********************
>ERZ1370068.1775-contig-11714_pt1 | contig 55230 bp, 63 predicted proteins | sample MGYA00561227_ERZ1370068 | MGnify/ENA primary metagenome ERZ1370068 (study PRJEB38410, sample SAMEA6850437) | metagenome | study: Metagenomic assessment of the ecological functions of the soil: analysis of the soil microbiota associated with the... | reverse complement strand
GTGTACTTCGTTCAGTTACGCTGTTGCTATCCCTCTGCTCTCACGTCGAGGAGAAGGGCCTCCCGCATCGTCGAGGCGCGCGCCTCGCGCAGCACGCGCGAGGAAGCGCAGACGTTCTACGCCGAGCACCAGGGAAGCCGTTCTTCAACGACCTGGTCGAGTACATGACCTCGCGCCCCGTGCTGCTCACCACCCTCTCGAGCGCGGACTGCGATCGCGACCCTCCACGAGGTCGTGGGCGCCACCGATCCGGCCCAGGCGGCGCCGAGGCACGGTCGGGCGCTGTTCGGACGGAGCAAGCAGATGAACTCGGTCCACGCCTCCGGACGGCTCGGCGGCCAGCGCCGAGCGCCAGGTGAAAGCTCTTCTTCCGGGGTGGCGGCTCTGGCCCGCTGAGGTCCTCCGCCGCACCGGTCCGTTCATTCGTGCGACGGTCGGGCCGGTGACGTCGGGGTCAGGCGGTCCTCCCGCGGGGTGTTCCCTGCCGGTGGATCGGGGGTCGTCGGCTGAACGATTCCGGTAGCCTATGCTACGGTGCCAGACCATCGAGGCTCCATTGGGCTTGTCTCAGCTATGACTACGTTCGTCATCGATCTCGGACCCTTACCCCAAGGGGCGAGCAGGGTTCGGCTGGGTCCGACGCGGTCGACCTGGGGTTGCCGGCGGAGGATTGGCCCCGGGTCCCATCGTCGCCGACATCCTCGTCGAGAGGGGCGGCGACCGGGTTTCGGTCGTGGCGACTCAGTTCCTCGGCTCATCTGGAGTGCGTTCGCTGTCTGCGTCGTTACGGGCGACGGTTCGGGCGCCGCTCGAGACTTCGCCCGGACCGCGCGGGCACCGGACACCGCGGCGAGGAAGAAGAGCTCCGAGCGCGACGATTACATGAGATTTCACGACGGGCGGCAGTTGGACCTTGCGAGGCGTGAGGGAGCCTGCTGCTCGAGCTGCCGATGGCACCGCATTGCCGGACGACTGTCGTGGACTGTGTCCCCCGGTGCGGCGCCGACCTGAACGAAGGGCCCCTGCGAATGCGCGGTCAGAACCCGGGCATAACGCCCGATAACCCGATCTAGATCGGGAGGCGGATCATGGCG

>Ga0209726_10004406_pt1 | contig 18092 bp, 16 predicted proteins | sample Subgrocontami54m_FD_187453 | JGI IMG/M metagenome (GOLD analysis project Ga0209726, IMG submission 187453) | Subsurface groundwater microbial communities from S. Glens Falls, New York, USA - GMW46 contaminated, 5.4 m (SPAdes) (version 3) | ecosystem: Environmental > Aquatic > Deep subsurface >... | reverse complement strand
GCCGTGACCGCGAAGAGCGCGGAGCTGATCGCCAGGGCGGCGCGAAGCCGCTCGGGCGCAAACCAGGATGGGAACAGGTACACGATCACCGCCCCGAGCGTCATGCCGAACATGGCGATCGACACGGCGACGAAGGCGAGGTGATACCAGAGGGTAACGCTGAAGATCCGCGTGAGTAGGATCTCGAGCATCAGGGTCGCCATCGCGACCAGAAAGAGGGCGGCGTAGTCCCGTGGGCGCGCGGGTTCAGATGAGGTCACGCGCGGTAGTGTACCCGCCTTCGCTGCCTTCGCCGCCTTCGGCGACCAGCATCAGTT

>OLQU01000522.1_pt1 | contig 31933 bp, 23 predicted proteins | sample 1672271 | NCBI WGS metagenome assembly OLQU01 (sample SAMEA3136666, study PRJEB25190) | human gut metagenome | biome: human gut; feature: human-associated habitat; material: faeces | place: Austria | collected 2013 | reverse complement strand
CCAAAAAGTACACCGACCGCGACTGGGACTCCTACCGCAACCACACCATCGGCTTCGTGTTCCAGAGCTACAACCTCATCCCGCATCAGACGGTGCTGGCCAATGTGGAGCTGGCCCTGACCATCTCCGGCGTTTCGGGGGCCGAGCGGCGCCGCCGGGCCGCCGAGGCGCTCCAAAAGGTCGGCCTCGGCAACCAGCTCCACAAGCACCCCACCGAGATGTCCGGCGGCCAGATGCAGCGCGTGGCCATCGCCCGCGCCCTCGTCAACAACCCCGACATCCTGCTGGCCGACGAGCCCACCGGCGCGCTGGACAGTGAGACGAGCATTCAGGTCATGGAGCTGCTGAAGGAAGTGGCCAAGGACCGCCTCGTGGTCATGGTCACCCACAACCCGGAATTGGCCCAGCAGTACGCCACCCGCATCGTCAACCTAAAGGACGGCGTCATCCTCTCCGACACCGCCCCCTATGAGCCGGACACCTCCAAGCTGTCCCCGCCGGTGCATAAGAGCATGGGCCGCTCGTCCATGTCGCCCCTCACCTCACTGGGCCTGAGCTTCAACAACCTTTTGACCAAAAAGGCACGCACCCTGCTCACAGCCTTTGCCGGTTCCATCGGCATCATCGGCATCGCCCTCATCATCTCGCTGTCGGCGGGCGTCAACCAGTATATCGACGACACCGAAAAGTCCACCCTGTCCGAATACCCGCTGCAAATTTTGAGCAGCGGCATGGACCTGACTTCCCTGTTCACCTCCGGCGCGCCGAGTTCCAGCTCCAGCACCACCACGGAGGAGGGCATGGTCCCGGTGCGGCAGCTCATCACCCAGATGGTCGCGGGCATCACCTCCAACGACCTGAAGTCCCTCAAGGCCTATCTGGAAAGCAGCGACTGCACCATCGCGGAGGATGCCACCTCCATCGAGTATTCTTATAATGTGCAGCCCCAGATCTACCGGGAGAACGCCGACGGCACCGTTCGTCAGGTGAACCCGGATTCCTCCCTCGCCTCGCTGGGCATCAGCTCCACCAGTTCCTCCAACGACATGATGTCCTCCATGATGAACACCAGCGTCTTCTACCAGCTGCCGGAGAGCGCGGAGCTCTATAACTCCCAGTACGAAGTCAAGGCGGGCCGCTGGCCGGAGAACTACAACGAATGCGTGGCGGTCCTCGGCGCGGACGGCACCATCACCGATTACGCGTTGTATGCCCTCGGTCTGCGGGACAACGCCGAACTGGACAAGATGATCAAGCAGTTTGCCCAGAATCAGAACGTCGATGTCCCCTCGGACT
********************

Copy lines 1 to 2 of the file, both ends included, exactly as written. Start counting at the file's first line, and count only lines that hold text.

>ERZ1370068.1775-contig-11714_pt1 | contig 55230 bp, 63 predicted proteins | sample MGYA00561227_ERZ1370068 | MGnify/ENA primary metagenome ERZ1370068 (study PRJEB38410, sample SAMEA6850437) | metagenome | study: Metagenomic assessment of the ecological functions of the soil: analysis of the soil microbiota associated with the... | reverse complement strand
GTGTACTTCGTTCAGTTACGCTGTTGCTATCCCTCTGCTCTCACGTCGAGGAGAAGGGCCTCCCGCATCGTCGAGGCGCGCGCCTCGCGCAGCACGCGCGAGGAAGCGCAGACGTTCTACGCCGAGCACCAGGGAAGCCGTTCTTCAACGACCTGGTCGAGTACATGACCTCGCGCCCCGTGCTGCTCACCACCCTCTCGAGCGCGGACTGCGATCGCGACCCTCCACGAGGTCGTGGGCGCCACCGATCCGGCCCAGGCGGCGCCGAGGCACGGTCGGGCGCTGTTCGGACGGAGCAAGCAGATGAACTCGGTCCACGCCTCCGGACGGCTCGGCGGCCAGCGCCGAGCGCCAGGTGAAAGCTCTTCTTCCGGGGTGGCGGCTCTGGCCCGCTGAGGTCCTCCGCCGCACCGGTCCGTTCATTCGTGCGACGGTCGGGCCGGTGACGTCGGGGTCAGGCGGTCCTCCCGCGGGGTGTTCCCTGCCGGTGGATCGGGGGTCGTCGGCTGAACGATTCCGGTAGCCTATGCTACGGTGCCAGACCATCGAGGCTCCATTGGGCTTGTCTCAGCTATGACTACGTTCGTCATCGATCTCGGACCCTTACCCCAAGGGGCGAGCAGGGTTCGGCTGGGTCCGACGCGGTCGACCTGGGGTTGCCGGCGGAGGATTGGCCCCGGGTCCCATCGTCGCCGACATCCTCGTCGAGAGGGGCGGCGACCGGGTTTCGGTCGTGGCGACTCAGTTCCTCGGCTCATCTGGAGTGCGTTCGCTGTCTGCGTCGTTACGGGCGACGGTTCGGGCGCCGCTCGAGACTTCGCCCGGACCGCGCGGGCACCGGACACCGCGGCGAGGAAGAAGAGCTCCGAGCGCGACGATTACATGAGATTTCACGACGGGCGGCAGTTGGACCTTGCGAGGCGTGAGGGAGCCTGCTGCTCGAGCTGCCGATGGCACCGCATTGCCGGACGACTGTCGTGGACTGTGTCCCCCGGTGCGGCGCCGACCTGAACGAAGGGCCCCTGCGAATGCGCGGTCAGAACCCGGGCATAACGCCCGATAACCCGATCTAGATCGGGAGGCGGATCATGGCG